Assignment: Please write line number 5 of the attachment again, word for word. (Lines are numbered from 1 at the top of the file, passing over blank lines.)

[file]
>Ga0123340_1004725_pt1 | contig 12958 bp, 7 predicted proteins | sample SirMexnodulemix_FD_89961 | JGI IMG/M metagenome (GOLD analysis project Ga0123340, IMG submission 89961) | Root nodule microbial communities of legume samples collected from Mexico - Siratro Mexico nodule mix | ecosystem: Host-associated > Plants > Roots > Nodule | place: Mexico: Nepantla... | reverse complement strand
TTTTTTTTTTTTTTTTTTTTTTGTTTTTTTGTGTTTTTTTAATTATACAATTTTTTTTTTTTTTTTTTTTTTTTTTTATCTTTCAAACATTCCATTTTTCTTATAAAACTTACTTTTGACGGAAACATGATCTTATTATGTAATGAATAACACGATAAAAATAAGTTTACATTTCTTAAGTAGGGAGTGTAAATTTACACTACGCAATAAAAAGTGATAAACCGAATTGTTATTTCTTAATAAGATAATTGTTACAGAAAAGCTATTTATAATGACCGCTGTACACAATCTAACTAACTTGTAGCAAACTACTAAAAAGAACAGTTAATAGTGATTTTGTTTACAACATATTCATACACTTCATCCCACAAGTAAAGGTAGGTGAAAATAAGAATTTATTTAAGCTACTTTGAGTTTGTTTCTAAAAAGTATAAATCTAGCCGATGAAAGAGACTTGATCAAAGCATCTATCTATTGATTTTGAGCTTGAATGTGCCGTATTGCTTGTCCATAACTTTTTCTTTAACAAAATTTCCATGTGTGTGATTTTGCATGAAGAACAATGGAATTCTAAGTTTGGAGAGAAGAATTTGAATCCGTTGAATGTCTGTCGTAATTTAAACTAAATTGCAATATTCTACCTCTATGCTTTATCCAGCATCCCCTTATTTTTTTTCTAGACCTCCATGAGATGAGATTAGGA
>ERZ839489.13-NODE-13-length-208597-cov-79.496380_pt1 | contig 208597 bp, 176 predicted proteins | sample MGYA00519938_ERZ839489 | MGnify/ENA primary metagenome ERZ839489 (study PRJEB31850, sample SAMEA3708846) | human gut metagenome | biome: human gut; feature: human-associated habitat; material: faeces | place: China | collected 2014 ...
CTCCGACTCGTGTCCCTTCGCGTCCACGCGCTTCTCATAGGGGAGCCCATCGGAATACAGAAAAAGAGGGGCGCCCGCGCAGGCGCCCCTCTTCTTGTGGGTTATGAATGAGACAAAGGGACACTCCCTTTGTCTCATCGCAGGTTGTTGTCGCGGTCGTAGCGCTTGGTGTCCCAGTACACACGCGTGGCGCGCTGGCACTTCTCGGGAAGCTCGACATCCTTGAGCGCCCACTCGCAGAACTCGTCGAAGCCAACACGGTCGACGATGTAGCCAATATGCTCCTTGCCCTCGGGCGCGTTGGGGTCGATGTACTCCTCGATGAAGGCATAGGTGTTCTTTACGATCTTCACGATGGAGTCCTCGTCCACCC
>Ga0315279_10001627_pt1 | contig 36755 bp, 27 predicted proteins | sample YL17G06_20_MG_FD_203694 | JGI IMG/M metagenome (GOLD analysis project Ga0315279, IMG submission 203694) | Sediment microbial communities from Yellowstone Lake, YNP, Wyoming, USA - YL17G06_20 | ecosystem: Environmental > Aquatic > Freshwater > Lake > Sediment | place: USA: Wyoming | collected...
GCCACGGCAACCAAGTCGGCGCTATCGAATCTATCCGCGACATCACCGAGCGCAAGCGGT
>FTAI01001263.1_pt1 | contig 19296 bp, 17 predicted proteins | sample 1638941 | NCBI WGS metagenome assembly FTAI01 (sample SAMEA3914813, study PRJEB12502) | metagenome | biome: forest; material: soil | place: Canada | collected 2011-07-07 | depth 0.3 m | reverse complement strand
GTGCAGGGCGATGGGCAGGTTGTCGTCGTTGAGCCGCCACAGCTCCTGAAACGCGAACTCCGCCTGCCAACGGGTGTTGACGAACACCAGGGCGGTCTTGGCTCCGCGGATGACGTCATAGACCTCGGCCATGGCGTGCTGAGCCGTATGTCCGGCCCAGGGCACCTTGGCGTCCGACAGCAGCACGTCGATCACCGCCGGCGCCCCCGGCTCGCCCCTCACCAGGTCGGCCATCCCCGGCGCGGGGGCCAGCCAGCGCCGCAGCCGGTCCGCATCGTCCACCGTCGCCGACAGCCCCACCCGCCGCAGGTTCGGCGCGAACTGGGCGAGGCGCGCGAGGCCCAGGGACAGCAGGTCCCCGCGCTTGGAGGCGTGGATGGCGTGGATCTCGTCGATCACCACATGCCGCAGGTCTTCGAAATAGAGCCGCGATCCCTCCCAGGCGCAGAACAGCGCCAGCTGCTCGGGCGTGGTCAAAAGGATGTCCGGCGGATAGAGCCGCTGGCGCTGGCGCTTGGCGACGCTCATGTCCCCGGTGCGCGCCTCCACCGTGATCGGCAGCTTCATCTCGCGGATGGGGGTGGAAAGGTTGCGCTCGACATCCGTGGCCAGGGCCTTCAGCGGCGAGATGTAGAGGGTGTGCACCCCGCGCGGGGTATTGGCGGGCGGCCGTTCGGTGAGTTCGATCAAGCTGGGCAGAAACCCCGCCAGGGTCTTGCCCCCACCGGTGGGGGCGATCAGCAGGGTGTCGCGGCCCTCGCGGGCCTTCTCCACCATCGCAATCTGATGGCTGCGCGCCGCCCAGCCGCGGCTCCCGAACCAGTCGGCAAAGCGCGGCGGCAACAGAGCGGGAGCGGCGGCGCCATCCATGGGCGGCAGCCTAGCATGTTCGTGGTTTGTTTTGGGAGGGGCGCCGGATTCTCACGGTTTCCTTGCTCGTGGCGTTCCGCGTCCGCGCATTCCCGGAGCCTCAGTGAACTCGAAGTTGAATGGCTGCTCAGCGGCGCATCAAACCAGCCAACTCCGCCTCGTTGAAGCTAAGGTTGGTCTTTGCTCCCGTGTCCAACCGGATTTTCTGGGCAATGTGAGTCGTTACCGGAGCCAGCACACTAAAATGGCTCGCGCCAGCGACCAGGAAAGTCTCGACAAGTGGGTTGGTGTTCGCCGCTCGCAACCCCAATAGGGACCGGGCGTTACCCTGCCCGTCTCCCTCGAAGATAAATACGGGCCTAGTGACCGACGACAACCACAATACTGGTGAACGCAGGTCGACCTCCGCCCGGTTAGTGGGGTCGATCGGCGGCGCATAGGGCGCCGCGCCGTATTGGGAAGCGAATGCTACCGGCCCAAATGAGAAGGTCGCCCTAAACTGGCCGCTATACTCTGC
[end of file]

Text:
>Ga0315279_10001627_pt1 | contig 36755 bp, 27 predicted proteins | sample YL17G06_20_MG_FD_203694 | JGI IMG/M metagenome (GOLD analysis project Ga0315279, IMG submission 203694) | Sediment microbial communities from Yellowstone Lake, YNP, Wyoming, USA - YL17G06_20 | ecosystem: Environmental > Aquatic > Freshwater > Lake > Sediment | place: USA: Wyoming | collected...